New item? Pop.
Finished item? Ping!
Delete item? Swoosh
But I really mean sound effect. These aren’t just midi notes annoyingly stacked to make an awful racket. These are effects that sound great by themselves and stack neatly. What do I mean by stack? If you complete several tasks in a row, you don’t just get an annoying amount of pings. You’d hate that. Instead you get a rising scale of pings that together seem to form a rising crescendo. Which incidentally is exactly like the normal sound design to gaining point in video games (remember picking up coins in Mario?)
The awesome sound design was done by Josh Mobley.
Getting out of the way
The reason the design of Clear is so impressive is that, while the UI reinforces the users positive emotions of using a todo list, it get’s out of the way to let the users focus on thinking about tasks.
There’s simply nothing else to think about. And you won’t get those soothing sounds of completion if you don’t complete some tasks.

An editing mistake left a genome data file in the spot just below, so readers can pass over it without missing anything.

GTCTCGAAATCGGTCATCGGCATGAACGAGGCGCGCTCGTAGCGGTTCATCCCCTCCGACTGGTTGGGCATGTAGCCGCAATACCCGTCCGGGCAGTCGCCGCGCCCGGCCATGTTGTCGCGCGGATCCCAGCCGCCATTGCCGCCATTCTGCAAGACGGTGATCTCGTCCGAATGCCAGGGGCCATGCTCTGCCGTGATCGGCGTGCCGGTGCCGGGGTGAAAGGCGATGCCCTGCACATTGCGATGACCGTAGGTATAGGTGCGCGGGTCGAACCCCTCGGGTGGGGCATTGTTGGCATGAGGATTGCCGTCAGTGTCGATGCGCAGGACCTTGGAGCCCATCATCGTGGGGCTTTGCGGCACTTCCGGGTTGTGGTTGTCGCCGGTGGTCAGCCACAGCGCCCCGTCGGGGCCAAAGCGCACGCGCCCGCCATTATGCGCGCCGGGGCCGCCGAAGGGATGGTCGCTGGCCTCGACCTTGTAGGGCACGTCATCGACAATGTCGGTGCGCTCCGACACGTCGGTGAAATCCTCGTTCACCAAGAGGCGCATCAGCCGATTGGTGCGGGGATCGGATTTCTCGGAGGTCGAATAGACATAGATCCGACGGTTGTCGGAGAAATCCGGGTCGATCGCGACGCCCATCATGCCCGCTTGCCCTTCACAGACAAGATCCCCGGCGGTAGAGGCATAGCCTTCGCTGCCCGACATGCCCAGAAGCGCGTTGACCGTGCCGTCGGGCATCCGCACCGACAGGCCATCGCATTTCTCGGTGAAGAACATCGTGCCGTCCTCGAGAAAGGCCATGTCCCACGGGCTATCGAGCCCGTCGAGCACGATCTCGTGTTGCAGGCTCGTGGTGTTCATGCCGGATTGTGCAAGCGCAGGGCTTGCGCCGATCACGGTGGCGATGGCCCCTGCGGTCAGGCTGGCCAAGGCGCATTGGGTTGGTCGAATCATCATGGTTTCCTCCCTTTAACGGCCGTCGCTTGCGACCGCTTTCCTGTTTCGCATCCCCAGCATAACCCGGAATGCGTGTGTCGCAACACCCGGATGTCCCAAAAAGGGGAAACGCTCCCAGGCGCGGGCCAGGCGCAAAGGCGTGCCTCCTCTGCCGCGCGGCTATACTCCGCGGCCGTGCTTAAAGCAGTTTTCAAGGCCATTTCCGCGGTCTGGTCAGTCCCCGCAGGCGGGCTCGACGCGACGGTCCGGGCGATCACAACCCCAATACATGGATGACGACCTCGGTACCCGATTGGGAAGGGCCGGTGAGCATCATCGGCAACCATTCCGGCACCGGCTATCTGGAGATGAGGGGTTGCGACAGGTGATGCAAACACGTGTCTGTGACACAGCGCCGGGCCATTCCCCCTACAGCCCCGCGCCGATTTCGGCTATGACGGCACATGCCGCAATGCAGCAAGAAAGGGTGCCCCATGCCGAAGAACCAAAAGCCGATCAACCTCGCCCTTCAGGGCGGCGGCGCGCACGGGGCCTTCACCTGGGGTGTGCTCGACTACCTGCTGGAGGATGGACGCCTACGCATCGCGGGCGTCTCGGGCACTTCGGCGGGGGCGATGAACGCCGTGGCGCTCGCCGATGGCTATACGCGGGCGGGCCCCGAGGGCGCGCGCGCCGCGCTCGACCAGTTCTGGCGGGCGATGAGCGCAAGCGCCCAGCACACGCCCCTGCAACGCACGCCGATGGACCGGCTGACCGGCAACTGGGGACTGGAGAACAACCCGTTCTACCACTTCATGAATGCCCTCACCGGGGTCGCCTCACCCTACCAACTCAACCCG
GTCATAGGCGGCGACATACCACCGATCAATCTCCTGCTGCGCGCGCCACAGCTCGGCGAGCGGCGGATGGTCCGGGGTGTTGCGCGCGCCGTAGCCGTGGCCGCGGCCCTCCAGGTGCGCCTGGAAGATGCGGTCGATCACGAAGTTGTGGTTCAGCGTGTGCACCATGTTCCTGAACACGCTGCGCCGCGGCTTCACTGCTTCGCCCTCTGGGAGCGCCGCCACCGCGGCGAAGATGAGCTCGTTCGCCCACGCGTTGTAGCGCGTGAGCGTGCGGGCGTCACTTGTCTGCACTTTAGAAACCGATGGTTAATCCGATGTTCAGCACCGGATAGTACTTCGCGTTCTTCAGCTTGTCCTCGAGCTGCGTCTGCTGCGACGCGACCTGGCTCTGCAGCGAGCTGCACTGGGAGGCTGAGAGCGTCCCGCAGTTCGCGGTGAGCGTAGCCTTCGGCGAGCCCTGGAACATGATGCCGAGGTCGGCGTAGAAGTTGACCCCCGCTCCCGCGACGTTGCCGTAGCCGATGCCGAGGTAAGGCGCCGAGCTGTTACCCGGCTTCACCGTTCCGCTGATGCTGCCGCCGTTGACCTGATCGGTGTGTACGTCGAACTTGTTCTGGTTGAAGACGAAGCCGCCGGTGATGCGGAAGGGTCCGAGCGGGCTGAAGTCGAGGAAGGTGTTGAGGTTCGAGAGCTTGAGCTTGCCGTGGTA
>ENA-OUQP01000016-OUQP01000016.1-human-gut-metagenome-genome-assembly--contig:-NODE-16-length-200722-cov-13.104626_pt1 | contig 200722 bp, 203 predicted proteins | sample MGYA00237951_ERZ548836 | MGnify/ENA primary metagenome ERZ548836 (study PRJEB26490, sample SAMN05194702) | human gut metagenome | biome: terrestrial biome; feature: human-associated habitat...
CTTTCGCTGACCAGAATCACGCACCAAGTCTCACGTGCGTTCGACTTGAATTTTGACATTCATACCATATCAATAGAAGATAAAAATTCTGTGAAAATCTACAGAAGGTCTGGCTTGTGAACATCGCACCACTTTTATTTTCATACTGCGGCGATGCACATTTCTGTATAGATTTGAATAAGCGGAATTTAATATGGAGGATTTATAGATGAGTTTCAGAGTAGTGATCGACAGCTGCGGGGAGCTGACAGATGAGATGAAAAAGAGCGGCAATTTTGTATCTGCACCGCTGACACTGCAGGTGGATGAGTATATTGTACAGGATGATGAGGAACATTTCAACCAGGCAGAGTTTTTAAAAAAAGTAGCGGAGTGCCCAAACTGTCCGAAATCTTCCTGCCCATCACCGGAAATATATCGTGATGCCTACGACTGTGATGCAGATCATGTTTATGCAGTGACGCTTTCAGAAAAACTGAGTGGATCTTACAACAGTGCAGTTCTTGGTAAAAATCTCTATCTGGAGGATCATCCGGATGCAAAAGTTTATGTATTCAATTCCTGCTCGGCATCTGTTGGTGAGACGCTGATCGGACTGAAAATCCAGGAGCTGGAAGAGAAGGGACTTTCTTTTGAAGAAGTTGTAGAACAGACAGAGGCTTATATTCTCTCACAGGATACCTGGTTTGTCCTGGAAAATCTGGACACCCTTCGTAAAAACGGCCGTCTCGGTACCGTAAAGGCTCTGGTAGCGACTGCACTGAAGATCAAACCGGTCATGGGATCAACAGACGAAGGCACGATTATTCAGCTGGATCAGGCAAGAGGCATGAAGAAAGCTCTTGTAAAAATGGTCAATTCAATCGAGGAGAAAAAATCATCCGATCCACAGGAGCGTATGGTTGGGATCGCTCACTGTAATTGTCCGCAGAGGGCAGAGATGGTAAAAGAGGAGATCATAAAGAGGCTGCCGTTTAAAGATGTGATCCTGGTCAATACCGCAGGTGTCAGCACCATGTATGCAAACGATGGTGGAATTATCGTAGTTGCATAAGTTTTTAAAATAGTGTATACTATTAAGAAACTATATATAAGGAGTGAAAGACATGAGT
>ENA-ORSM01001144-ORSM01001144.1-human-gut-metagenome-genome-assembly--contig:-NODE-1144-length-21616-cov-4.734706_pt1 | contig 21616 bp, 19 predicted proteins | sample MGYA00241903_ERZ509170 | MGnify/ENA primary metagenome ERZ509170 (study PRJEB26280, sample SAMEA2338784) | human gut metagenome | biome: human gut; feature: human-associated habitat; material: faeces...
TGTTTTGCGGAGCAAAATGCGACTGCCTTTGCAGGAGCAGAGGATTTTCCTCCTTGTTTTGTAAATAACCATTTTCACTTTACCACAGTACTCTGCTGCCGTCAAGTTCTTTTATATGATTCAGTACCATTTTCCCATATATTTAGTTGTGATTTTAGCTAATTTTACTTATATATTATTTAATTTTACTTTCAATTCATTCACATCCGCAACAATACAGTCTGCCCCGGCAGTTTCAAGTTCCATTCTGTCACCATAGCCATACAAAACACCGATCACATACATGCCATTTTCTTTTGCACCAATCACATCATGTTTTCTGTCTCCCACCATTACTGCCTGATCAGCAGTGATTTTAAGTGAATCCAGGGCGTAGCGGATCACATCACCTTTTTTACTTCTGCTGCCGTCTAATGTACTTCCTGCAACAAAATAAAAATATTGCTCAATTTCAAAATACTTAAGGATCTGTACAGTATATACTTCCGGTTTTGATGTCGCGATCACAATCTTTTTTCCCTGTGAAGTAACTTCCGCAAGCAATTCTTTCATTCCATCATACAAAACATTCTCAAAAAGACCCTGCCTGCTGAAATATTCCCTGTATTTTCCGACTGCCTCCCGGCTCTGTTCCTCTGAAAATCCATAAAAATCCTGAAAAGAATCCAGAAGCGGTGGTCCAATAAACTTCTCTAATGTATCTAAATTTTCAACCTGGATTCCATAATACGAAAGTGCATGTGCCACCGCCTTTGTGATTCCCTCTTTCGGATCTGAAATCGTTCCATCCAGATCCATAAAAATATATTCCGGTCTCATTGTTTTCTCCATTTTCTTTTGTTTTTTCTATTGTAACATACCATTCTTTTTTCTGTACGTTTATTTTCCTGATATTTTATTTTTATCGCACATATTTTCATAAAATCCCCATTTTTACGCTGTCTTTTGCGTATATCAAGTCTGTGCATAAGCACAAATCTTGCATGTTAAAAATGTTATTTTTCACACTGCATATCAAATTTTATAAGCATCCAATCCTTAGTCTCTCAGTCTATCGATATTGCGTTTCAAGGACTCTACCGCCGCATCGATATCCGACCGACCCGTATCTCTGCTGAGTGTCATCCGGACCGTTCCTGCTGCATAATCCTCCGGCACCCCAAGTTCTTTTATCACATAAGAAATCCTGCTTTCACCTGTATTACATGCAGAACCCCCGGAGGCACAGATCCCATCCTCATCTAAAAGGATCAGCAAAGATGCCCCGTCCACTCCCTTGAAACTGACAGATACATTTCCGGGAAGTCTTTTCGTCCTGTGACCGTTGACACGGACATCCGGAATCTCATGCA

Summary, or: is it awesome?
Clear is the best interface for getting things done I’ve seen so far. On any platform. It’s also responsive like few apps on iOS.
It does gamification right by letting the user learn it’s features intuitively and reinforcing the actual use of the product instead of showering them in useless badges.
Sadly however, it also really doesn’t have a use. At least not for a todo-list power user such as myself. Enter a 100 tasks into Clear and you’ll be looking at an infinite list with no overview. There’s no search, there are no smart lists. But these features would not improve the product. In fact, I think including more features could destroy the product.
If you use lists often but don’t have 1000 tasks in them. This app will make you smile on your way.
If you use really long lists, this app will be nice to play with but not useable.
Should you buy it? YES. If only to support good design.
As usual, the Verge has the best video first look:
Whenever likeminded creative people try to innovate trends emerge. Ideas give birth to ideas. As ideas keep combining in the heads of creative people everywhere some ideas become more sticky than others. I’ll document some of the trends in user experience design I predict will become the norm in 2012. You can find my first post on the subject here.